The study’s target population comprises of all the groups owning and managing 4 and 5 star hotels in Mauritius. 10 such hotel groups exist. The list of hotel groups was catalogued from the list of registered hotels from the Association of Hoteliers and Restaurants (ARHIM) in Mauritius. It should be noted that there was no official star rating of hotel in Mauritius until 2016. The star ratings used in this study are those that are self-reported by the hotel groups themselves. Of those, 3 are private groups whose headquarters are not found in Mauritius and their annual reports could not be acquired or accessed. The remaining are 7 publicly listed hotel groups but one was eliminated because it operates solely in Mauritius and thus does not meet the criteria of being a multinational. The remaining 6 multinational hotel groups were then divided into outgoing multinationals with headquarters located in Mauritius and having operations in other countries in addition to Mauritius, and incoming multinationals having their headquarters in other countries and having operations in Mauritius. The sample is thus made up of 3 outgoing hotel groups and 3 incoming ones. The three incoming multinationals have headquarters located in Asia (India), the United States, and Europe (France) respectively. Table 1 in Appendix 1 lists the names of hotel groups in the sample as well as their country of origin.
The latest annual report for the year 2014 was downloaded from the groups’ corporate websites. All groups that were analysed for this research project maintained company websites and provided information regarding CSR issues via downloadable PDF format documents of their annual reports. The 2014 annual report for one of the groups was yet not available due to a merger having taken place. Company annual reports for the year 2014 have been used as they were the latest available for the largest dataset of companies as the closure of accounts for the different hotel groups originating from different countries do not coincide.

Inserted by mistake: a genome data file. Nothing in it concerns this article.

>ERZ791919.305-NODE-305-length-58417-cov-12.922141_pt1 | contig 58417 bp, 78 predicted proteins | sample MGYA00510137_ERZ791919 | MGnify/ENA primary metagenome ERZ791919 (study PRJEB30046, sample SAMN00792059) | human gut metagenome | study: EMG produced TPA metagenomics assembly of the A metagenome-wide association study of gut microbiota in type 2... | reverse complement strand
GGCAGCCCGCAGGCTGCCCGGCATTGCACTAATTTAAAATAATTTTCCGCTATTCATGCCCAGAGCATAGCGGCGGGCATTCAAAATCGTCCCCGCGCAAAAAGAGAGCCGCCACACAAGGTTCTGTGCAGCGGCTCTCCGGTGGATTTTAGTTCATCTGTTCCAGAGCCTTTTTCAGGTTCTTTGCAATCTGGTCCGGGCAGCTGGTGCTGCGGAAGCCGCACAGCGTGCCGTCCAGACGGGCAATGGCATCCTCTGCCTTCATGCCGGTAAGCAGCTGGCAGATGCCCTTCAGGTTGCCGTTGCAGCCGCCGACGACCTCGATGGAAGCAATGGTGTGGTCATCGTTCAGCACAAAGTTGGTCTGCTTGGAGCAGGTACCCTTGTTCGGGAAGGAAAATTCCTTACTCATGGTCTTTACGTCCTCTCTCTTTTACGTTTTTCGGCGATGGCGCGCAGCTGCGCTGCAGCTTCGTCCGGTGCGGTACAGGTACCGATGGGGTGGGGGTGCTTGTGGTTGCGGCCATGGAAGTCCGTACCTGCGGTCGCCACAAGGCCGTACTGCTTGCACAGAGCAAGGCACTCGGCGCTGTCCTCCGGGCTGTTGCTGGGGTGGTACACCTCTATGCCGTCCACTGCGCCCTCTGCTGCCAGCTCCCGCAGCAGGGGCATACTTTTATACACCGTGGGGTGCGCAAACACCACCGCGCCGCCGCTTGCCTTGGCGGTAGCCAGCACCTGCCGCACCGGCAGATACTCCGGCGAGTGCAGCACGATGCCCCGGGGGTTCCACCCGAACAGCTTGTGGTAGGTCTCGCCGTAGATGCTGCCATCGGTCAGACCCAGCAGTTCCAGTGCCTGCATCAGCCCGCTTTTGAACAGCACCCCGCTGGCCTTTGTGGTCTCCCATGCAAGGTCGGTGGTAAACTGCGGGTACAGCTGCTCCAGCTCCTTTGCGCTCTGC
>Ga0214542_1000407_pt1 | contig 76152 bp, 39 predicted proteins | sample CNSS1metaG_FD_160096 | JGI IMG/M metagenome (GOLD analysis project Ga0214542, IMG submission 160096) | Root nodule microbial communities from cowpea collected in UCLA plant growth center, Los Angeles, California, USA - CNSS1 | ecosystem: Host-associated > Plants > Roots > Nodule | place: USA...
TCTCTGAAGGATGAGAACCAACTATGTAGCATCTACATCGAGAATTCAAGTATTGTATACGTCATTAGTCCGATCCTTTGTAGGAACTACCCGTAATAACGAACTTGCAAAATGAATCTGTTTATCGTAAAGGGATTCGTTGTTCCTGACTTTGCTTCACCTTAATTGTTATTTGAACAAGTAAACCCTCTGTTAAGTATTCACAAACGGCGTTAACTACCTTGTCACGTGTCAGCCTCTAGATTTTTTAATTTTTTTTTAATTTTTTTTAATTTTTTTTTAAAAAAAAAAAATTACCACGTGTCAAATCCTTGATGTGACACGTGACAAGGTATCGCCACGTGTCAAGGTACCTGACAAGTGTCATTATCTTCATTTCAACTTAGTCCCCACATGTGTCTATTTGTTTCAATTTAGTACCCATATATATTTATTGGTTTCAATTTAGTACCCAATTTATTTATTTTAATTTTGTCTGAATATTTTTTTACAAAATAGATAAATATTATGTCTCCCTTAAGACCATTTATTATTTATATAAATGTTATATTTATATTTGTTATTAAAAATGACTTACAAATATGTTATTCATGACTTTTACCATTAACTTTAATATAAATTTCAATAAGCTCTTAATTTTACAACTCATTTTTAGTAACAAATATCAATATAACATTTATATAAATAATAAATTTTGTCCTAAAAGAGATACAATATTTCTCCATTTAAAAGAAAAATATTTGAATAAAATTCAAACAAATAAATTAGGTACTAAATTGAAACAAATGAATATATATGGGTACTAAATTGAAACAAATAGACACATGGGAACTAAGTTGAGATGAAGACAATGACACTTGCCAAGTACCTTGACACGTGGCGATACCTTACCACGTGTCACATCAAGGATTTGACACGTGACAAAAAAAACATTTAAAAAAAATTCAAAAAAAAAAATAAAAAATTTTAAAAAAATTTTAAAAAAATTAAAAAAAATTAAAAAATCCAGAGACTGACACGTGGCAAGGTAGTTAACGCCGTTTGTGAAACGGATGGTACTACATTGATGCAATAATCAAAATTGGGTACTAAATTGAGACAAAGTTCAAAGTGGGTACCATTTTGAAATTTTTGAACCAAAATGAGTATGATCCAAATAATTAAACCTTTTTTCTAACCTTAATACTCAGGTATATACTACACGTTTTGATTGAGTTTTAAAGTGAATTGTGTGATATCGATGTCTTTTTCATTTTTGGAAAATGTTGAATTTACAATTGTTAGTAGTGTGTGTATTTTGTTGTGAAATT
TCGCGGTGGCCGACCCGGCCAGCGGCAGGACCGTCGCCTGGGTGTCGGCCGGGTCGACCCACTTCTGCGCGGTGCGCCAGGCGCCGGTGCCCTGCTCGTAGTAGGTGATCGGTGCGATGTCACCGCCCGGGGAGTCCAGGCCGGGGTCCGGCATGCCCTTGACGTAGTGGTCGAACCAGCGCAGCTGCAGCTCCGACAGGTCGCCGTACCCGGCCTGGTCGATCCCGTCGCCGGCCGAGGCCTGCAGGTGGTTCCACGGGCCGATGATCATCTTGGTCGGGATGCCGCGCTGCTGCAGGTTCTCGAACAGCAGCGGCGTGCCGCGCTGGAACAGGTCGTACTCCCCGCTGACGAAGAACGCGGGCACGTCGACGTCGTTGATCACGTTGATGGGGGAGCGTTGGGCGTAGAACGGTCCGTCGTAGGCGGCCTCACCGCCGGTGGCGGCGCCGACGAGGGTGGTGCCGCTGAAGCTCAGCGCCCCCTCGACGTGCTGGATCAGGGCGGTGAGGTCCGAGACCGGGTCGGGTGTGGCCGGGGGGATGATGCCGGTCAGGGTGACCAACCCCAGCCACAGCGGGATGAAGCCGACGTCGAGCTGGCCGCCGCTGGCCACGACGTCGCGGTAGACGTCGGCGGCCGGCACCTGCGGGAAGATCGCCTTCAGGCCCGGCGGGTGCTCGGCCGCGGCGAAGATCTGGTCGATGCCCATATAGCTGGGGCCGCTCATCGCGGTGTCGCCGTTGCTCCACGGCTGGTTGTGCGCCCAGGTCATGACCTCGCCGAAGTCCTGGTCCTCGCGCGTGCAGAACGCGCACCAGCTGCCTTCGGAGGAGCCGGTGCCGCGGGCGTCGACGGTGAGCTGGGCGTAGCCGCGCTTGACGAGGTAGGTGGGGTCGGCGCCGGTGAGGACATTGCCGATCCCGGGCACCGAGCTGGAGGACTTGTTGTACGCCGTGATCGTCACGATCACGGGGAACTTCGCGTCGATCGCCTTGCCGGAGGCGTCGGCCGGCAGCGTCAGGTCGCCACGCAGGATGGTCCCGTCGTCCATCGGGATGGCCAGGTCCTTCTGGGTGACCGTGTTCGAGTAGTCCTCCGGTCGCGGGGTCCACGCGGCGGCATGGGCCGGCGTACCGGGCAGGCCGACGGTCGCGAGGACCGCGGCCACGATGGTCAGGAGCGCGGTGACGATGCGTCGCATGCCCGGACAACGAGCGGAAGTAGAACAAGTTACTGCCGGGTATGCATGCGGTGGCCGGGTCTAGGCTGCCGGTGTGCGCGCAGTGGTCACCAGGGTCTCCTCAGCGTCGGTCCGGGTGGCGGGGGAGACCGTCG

Content analysis procedure
This study uses a content analysis as a technique to identify and describe patterns in the annual reports of the identified hotel groups. Neuman and Kreuger (2003, p. 219) defines content analysis as “a technique for gathering and analysing the content of text. The content refers to words, meanings, pictures, symbols, ideas, themes, or any message that can be communicated.” Content analysis has been widely employed in previous studies on corporate disclosures (Guthrie et al., 2004), particularly the disclosures of CSR information (Deegan and Gordon, 1996; de Villiers and van Staden, 2006).
CSR is made up of many dimensions from the environment to the responsible treatment of employees. This fact means that different companies often label similar socially responsible behaviour in a different manner. For the content analysis process, themes have to be identified to be applied to the data analysed. According to Milne and Adler (1999), the construction of a categorisation scheme is an essential stage in content analysis research. This involves the selection and development of categories into which content units can be classified. The Global Reporting Initiative (GRI) categories have been used in this study. GRI is the one of the most commonly used guideline for sustainability reporting. The objective of GRI is to mainstream disclosure on environmental, social and governance performance. The GRI categories include Economic, Environmental, Labour Practices and Decent Work, Human Rights, Society and Product Responsibility. The economic aspect will not be considered in this study, the objective being an assessment of the social and environmental reporting. Each company has to be coded for the presence of behaviours relating to the different categories. The measurement instrument used in this study is adapted from Hackston and Milne’s (1996) and Nik Ahmad et al.’s (2003) work (see Appendices 1, 2 and 3). It should be noted that tallies within each category represent the frequency of the observed item and is not an assessment of quality of each instance. The measurement instrument contains different categories with four testable dimensions. These are summarised below: